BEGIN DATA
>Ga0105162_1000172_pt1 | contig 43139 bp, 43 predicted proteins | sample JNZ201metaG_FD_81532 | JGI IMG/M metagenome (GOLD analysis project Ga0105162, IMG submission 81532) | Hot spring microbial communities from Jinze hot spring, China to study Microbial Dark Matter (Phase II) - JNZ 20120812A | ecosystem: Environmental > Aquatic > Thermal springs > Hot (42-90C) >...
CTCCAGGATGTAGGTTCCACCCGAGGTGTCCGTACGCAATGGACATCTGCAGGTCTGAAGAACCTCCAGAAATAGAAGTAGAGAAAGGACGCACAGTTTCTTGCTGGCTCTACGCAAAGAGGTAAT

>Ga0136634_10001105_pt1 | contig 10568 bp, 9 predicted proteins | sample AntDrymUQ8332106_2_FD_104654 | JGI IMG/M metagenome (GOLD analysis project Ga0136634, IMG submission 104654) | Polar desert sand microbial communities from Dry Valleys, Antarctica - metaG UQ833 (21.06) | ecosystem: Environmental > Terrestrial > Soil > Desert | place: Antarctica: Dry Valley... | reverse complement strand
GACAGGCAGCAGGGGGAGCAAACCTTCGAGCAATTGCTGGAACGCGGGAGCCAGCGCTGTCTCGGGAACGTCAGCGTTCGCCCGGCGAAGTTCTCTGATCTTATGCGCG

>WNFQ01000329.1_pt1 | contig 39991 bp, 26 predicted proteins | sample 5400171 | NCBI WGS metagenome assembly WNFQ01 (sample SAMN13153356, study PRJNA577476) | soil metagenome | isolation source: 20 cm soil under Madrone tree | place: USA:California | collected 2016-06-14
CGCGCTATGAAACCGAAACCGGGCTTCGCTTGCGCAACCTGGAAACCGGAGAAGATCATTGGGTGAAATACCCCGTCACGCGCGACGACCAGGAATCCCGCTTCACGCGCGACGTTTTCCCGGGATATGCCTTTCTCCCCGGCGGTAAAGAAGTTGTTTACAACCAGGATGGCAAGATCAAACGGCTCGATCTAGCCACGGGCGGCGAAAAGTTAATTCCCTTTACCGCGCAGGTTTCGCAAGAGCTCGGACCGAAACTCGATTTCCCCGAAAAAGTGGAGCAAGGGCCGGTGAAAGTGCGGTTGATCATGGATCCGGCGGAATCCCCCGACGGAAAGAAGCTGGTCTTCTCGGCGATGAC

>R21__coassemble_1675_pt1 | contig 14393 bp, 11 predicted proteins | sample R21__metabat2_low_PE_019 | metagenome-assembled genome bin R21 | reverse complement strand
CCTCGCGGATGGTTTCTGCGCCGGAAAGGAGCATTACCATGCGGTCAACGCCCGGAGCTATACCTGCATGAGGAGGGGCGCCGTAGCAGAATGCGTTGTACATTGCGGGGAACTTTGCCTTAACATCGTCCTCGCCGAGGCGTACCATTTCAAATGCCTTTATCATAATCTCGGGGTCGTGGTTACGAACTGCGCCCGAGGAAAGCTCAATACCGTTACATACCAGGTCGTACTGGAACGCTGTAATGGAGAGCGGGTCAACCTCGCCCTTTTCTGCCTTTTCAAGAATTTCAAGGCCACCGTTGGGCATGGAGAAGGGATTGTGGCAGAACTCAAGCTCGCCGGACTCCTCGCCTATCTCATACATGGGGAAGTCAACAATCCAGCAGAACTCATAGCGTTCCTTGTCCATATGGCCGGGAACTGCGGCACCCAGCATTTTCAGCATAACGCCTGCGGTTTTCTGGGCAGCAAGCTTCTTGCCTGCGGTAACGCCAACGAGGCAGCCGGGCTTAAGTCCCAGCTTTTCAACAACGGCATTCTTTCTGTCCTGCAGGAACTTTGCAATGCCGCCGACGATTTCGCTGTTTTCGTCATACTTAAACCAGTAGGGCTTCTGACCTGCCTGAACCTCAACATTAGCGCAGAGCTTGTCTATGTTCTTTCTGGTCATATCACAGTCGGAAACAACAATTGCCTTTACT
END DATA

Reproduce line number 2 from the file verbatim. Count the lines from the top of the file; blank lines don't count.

CTCCAGGATGTAGGTTCCACCCGAGGTGTCCGTACGCAATGGACATCTGCAGGTCTGAAGAACCTCCAGAAATAGAAGTAGAGAAAGGACGCACAGTTTCTTGCTGGCTCTACGCAAAGAGGTAAT